So, have I led you down a rabbit hole with WPA? The answer is “no” but with conditions. What WPA measures does matter. If the majority of innings that you pitch involve the risk that you could turn a win into a loss, that’s significant. However, since we’ve seen that there’s an inherent bias favoring the relievers of the “one-inning closer” variety, it’s most relevant when measuring relief pitchers against others who pitched at the same time in history.
Despite its flaws, no less an authority than statistical wizard Nate Silver of (fivethirtyeight.com) calls WPA “arguably the best way to value relief pitchers.”
But Silver, being the numbers guy that he is, decided to try to find a better way to evaluate relievers. Just as Jerome Holtzman coined the “save” statistic, Silver has coined the term “goose egg” (in honor of Gossage, or to “troll him,” he writes). The basic version is that a relief pitcher gets credit for a “goose egg” in each inning pitched as follows:
- They pitch a scoreless inning without giving up a run in situations in which the pitcher’s team has a lead of two runs or less in the seventh inning or later or when the score is tied.
- A pitcher can get credit for a goose egg with leads of more than two runs provided the tying run is on base or at bat.
- If the pitcher records less than three outs, he can still get a goose egg if the total number of outs recorded and inherited runners on base totals three or more.
- A pitcher can get more than one goose egg in a game (which helps credit the stoppers of the 1970’s and 1980’s when “saving” a game twice or more).
- In order to get the goose egg, no runs can cross the plate after the pitcher enters the game in that inning.
|Rank||Career (1930-2016)||Goose Eggs||*Saves||*SV rank|
|Hall of Famers in BOLD|
|*Career Saves and Saves Rank through 2016|
What you have here is another counting statistic that still requires some context but it is the best that I’ve seen that properly credits the extra work of the multi-inning stoppers. At the very least, it’s a significant improvement over the “save” statistic. By the way, if you’re wondering where Eckersley is here, Silver credits Eck with 352 goose eggs (compared to 390 saves), which is not even close to the top 20.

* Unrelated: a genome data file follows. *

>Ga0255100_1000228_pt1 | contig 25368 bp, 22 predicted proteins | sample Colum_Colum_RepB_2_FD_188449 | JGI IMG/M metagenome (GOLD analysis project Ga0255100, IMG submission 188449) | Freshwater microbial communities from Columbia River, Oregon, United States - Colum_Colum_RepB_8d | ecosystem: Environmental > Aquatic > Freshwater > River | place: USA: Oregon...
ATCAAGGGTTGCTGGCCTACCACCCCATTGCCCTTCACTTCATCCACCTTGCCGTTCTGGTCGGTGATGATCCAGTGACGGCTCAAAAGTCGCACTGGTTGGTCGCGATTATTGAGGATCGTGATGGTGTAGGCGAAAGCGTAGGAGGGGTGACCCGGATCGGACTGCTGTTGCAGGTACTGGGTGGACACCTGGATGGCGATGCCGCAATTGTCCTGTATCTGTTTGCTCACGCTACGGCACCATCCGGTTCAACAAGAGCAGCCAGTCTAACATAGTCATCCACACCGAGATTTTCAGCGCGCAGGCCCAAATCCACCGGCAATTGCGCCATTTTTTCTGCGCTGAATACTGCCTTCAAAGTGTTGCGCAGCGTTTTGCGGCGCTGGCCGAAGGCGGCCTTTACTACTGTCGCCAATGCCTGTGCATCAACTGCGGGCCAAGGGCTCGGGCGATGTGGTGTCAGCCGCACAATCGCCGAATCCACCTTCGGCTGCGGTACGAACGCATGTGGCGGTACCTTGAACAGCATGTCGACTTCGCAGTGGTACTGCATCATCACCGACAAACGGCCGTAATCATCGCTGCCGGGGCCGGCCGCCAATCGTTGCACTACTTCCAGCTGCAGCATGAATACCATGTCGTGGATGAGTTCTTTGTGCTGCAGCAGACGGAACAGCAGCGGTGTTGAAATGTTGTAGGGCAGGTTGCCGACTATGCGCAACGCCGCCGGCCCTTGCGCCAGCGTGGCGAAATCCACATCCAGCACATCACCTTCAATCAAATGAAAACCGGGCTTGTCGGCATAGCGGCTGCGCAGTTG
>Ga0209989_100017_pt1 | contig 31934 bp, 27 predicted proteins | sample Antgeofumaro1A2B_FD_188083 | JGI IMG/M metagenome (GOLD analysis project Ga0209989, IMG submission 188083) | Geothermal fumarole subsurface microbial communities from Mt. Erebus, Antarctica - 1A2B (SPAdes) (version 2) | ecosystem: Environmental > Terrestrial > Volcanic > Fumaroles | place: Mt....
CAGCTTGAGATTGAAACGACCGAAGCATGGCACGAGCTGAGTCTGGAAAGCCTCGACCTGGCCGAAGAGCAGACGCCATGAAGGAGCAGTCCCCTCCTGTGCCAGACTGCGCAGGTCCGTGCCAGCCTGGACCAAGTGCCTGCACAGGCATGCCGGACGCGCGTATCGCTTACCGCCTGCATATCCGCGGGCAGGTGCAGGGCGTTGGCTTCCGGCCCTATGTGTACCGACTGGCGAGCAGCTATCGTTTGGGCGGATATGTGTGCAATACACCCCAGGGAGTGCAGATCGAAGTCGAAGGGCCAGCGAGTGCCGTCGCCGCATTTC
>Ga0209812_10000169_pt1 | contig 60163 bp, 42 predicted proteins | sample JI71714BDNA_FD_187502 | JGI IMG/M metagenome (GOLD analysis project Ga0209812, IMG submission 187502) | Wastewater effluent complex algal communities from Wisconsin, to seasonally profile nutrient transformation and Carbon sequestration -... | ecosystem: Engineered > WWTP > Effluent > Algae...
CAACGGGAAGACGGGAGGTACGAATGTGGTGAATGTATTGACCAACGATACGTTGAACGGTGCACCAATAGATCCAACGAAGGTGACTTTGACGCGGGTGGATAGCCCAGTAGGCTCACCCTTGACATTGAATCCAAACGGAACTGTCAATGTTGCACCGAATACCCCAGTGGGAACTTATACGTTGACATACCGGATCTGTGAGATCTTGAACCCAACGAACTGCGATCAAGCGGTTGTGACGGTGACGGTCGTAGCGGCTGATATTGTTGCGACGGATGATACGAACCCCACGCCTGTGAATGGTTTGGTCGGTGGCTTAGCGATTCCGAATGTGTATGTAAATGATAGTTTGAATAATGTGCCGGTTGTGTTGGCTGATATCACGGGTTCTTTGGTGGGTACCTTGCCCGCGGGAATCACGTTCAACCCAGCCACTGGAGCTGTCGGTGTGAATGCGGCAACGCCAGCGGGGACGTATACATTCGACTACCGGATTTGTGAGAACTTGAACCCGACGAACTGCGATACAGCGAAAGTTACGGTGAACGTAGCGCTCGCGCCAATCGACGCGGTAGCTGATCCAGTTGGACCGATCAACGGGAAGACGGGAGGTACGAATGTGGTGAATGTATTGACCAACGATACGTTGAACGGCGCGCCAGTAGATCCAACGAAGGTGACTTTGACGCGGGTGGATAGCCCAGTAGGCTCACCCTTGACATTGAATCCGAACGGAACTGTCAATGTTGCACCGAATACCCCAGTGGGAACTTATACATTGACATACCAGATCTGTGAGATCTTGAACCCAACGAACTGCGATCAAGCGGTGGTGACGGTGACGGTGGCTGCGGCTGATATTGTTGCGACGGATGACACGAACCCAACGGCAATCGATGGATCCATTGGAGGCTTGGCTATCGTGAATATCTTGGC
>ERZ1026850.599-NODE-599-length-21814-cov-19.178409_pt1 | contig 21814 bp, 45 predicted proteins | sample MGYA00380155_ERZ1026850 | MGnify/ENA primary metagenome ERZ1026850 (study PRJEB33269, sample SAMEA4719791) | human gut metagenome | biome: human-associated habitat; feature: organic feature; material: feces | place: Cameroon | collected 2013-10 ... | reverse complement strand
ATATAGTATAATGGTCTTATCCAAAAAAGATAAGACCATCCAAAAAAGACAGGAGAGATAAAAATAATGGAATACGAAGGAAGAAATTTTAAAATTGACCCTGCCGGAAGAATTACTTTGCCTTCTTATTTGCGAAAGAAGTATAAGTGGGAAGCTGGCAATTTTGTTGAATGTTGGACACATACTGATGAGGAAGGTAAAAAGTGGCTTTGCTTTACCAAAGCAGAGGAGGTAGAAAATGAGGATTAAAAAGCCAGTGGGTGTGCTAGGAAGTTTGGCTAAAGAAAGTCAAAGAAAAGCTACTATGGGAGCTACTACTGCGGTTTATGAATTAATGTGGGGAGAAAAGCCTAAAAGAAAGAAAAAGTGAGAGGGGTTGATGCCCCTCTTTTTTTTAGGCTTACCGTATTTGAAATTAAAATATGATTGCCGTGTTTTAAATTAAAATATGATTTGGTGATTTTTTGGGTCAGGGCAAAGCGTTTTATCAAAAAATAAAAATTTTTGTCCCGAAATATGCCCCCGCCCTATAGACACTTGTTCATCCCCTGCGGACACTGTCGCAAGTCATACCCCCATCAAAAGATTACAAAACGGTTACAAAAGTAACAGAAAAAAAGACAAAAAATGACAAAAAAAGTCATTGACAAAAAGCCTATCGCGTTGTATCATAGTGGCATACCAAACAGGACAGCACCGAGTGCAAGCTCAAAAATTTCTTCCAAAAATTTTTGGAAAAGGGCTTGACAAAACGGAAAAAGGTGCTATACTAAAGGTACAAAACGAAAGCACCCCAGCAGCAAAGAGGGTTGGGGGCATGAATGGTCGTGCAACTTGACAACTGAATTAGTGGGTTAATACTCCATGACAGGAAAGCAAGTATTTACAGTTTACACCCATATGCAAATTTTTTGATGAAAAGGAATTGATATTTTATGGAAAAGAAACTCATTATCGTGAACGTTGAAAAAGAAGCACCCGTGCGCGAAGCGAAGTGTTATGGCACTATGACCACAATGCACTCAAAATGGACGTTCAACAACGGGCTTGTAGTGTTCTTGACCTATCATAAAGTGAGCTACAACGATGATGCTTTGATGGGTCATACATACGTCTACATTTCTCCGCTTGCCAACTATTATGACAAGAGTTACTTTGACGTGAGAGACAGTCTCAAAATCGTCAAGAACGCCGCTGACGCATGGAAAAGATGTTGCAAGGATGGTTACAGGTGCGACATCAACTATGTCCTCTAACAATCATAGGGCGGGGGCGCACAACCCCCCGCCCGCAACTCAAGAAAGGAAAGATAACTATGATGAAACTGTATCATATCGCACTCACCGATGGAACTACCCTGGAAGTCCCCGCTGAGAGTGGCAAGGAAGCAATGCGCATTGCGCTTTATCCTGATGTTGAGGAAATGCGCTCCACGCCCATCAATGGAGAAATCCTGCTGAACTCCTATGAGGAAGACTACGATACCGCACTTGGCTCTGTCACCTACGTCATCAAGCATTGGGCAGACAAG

Of course, there’s the flip side of the “goose egg,” which Silver calls the “broken egg,” when a pitcher gives up at least one earned run and does not finish the game with his team on the winning side. And yes, at the top of this category are the same three leaders in “goose eggs,” Fingers, Gossage and Wilhelm. Silver then proceeds to go really deep into the weeds, creating a “goose egg” version of WAR, which he calls GWAR. I won’t go into detail here because I have one issue with the methodology (it’s either that I don’t fully understand it or that it favors the modern closer, probably that I don’t fully understand it). Suffice it to say that Mariano Rivera still tops it, by a lot.
There’s one final way that I can recommend that one can compare pitchers across eras and that’s by comparing, on a year-by-year or multi-year basis, how they ranked against their contemporaries. If you want to look at which relief pitchers had lowest ERA on a year-by-year basis that’s one way to do it. Or you could check out the leaders each year in WHIP, or strikeout-to-walk ratio, or the advanced metrics of WAR, WPA and ERA+. I like using ERA+ more than the traditional ERA because it adjusts for ballpark effects. An ERA of 3.00 in the Oakland Coliseum is not the same as an ERA of 3.00 at Wrigley Field.
I’m going to share the full results of the research I did about all of this in the Lee Smith comment in Part Seven of this series, but I’ll tease you with this: Mariano Rivera is still #1. In ten different seasons in his career, Mariano was in the Top 5 of the major leagues in ERA+. By comparison, Goose Gossage did this five times. Nobody else has even managed it more than four times.
Ultimately, even with the various methods shared in this piece, comparing relief pitchers across eras remains a complex endeavor and one that is easily influenced by personal bias. But this, of course, is what the Hall of Fame debate is all about. The exercise is to get 75% of the baseball writers with the voting privilege to concur. More often than not but not always, the writers have gotten it right.
In Part Seven, we’ll take a look at whether there are already too many relief pitchers in the Hall of Fame (or whether there will be too many after the inevitable inductions of Hoffman and Rivera). And, of course, we’ll give a thumbs up, thumbs down, or TBA for the best relief pitchers in the history of the game.
Thanks for reading.